Archive | constructive amendment

Wednesday, March 7th, 2018

Second Circuit Rejects Constructive Amendment Challenge In Conspiracy Case

Yesterday, over a dissent by Judge Chin, the Second Circuit rejected what seemed to be a promising claim that the district court constructively amended the indictment in a drug conspiracy case. See United States v. Dove, No. 14-1150 (2d Cir. 2018) (Walker, Pooler, Chin) (appeal from Cogan, J., EDNY). The opinion in Dove, available here, is alarming in terms of the latitude it provides the government to effectively change its theory of the case at the close of trial in order to undermine a well-presented defense. It should be possible, however, for practitioners to argue that Dove’s holding is limited to its specific facts.

The superseding indictment in Dove charged the appellant and five other named defendants with engaging in a months-long conspiracy to distribute heroin and cocaine. This indictment separately charged Mr. Dove with one count of distributing cocaine on the last day …


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Categories: conspiracy, constructive amendment

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Sunday, June 17th, 2012

Constructive Criticism

United States v. D’Amelio, No. 09-2541-cr (2d Cir. June 13, 2012) (Raggi, Hall, Chin, CJJ)

This opinion provides some helpful clarification of the confusing precedents that try to differentiate between a constructive amendment to the indictment – which, in this circuit at least, requires reversal without a showing of prejudice – and a variance.

Background

Defendant D’Amelio was convicted after a jury trial of attempted enticement of a minor – in reality an undercover police officer – for the purpose of engaging in sexual activity with her. D’Amelio’s contacts with “Mary,” took place over the Internet and on the telephone, but the “to wit” clause of the indictment alleged only that he “used a computer and the Internet,” which the circuit noted were the same thing. Over objection, however, the district court charged the jury that it could convict based on either telephonic or Internet contact because both were …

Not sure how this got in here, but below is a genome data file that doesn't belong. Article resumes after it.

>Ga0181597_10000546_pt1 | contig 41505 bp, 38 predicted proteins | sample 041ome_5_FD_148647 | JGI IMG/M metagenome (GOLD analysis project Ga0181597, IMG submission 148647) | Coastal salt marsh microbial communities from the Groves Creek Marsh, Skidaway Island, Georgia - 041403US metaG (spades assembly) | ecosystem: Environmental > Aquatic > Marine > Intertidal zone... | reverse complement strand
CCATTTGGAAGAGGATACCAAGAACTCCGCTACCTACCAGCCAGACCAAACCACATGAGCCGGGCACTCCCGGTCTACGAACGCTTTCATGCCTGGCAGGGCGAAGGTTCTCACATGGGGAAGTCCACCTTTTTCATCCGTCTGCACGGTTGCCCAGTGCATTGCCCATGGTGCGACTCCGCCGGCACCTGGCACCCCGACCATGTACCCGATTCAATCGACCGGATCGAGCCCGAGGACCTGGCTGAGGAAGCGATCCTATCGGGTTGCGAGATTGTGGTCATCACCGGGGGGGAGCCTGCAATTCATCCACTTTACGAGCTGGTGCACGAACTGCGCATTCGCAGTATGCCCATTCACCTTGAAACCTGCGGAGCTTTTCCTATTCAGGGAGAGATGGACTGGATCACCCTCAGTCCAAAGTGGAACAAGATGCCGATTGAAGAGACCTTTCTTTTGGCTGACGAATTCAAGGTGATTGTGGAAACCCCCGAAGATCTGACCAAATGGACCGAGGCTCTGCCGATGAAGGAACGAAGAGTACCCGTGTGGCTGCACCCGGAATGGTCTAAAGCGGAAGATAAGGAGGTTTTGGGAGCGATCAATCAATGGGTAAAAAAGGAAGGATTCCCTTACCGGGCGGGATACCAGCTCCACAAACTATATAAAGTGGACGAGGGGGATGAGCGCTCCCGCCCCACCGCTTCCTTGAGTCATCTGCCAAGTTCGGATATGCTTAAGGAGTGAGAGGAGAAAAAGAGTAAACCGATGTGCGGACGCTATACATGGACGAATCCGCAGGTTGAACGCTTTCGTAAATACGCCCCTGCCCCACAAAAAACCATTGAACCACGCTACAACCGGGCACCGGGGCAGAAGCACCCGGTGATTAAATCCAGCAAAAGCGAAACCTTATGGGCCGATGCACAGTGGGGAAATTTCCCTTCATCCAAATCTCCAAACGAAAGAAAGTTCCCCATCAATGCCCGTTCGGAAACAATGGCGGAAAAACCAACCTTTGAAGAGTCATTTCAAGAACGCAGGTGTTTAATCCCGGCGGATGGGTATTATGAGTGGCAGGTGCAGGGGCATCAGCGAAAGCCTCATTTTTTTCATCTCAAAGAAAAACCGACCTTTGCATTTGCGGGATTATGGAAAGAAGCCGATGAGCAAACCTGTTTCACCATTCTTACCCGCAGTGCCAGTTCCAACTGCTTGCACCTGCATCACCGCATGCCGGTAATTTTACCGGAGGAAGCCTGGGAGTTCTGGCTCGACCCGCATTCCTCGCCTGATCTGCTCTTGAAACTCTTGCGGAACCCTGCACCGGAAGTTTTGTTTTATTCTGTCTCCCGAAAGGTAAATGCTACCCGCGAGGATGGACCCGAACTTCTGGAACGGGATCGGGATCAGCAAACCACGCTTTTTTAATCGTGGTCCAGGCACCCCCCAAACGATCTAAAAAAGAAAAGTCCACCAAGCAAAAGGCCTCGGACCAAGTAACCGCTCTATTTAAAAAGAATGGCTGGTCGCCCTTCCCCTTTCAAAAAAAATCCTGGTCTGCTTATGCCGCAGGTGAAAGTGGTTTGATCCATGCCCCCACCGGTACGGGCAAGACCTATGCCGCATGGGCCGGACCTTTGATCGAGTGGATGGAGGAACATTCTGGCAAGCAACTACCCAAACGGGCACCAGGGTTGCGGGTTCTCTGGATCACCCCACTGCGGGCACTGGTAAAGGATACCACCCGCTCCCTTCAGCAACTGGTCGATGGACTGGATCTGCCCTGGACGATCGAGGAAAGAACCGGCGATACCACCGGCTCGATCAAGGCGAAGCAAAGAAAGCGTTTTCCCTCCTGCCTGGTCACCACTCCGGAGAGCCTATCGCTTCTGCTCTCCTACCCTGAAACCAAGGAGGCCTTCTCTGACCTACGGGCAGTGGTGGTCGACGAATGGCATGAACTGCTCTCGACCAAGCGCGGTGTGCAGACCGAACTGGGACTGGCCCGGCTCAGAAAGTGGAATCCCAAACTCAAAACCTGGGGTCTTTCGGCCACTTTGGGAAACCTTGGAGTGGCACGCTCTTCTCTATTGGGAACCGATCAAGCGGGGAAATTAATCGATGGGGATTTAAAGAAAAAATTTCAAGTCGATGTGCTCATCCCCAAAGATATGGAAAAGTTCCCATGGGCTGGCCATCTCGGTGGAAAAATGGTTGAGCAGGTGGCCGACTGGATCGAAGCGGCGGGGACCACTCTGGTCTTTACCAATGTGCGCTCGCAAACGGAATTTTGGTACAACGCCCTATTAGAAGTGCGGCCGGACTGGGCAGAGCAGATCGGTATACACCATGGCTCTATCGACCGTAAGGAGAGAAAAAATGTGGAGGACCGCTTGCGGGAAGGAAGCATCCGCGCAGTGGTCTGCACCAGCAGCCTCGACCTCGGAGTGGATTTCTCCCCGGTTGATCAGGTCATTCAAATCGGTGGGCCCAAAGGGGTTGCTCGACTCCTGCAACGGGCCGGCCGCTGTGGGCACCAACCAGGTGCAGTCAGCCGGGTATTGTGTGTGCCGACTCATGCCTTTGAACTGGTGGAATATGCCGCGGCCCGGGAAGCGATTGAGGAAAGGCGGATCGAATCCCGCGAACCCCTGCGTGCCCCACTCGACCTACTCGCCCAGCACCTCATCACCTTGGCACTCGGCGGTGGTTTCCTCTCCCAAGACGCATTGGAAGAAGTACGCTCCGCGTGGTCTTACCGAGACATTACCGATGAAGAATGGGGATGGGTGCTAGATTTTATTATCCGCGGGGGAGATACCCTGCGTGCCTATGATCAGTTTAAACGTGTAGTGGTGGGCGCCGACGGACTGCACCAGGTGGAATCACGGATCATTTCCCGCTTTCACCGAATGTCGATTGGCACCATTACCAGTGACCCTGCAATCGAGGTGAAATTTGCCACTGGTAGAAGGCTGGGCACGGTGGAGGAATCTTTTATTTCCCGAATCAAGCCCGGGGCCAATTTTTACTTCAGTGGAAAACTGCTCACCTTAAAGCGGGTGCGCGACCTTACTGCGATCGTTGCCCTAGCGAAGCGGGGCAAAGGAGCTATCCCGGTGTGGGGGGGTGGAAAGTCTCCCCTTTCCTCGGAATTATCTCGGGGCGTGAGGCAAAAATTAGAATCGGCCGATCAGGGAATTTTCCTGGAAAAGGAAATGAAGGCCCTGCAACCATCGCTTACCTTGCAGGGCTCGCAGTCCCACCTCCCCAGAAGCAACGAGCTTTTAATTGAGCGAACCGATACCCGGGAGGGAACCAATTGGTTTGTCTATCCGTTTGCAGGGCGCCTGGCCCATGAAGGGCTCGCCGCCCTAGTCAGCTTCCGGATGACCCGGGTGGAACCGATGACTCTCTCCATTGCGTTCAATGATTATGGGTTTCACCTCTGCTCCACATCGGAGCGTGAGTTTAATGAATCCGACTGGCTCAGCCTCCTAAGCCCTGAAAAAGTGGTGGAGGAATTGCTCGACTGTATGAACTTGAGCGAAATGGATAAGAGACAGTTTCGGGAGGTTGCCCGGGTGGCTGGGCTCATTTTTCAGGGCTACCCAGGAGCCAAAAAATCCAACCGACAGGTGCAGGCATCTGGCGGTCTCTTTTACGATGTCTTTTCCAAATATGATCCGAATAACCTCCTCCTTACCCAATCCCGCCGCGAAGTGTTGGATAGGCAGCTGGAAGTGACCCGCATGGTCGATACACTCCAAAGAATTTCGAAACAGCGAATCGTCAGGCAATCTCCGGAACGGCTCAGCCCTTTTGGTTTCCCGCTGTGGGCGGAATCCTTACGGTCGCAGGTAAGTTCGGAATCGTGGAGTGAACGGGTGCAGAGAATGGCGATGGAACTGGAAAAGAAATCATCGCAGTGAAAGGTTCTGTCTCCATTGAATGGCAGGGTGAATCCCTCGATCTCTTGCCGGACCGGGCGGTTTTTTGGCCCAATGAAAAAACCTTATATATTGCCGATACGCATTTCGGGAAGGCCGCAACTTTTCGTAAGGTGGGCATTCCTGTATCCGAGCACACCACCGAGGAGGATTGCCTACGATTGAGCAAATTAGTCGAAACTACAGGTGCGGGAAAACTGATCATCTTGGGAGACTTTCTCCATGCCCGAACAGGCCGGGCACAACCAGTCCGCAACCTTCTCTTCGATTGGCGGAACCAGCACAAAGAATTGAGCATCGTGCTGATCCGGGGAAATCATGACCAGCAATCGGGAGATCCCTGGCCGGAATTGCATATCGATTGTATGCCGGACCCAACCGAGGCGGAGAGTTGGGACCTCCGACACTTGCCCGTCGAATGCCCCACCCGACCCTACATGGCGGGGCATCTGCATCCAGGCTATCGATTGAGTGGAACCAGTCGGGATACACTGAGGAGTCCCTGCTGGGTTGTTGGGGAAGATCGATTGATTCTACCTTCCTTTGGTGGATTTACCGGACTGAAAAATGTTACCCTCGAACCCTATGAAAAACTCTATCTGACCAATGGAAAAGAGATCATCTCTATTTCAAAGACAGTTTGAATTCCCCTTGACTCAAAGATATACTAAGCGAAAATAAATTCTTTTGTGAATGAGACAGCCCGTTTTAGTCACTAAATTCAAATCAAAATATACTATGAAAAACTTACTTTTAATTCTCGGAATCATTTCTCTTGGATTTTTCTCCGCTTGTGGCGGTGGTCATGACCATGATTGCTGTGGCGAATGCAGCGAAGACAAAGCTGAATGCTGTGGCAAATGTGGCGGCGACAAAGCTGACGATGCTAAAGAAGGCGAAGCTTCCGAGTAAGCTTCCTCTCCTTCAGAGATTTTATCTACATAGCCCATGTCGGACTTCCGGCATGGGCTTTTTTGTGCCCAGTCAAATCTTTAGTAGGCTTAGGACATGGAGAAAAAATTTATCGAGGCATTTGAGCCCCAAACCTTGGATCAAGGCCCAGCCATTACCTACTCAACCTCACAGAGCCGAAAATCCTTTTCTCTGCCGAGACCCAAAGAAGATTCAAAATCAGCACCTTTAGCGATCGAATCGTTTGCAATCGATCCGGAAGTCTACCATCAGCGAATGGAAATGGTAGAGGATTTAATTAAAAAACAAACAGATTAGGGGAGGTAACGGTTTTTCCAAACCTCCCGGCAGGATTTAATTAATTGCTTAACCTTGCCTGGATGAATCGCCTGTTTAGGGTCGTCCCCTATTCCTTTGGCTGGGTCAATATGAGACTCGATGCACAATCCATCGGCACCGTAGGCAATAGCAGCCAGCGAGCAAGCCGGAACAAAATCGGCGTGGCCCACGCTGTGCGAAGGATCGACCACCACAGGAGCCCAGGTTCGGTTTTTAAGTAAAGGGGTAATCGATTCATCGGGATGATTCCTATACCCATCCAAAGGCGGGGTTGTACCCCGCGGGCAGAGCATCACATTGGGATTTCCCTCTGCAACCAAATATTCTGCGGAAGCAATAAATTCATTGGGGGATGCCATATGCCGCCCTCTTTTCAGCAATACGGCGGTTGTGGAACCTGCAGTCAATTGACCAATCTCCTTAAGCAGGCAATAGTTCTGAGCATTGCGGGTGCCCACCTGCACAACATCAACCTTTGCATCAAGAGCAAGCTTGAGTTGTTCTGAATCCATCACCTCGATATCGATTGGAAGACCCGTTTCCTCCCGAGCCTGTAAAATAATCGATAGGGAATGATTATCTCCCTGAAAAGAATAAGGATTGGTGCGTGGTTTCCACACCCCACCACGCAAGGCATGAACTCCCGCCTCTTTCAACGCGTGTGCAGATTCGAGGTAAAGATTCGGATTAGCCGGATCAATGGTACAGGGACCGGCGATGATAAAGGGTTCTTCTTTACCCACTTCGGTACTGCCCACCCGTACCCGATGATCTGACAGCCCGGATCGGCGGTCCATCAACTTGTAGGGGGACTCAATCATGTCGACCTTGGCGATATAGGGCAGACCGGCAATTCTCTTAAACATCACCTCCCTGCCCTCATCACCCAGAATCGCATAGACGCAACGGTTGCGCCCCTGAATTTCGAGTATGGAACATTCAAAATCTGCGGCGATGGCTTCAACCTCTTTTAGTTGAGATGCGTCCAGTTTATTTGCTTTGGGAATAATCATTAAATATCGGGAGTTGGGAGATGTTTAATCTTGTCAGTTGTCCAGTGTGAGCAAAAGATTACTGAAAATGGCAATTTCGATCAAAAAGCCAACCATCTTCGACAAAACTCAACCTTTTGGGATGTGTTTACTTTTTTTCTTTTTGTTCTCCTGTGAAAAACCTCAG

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Categories: constructive amendment, Uncategorized

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Sunday, May 3rd, 2009

The Acquittal That Wasn’t

United States v. McCourty, No. 07-3862-cr (2d Cir. April 9, 2009) (Miner, Sotomayor, Katzmann, CJJ)

Background

At McCourty’s drug trial, one of the counts in the indictment alleged that he possessed with the intent to distribute both a quantity of cocaine and more than five grams of crack. The facts underlying this count were unusual: McCourty ran away from some police officers and dropped a bag containing a small amount of both drugs on the street. Twenty minutes late, the officer found him at his grandmother’s apartment wearing a backpack that contained more than five grams of crack.

Before trial, defense counsel noted a duplicity “problem” with this count and asked for a “special interrogatory” to avoid a general verdict that would not reveal the type or quantity of drugs the jury found that McCourty had possessed. The district judge addressed this problem in the verdict sheet, which split the …


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Categories: constructive amendment, double jeopardy, Uncategorized

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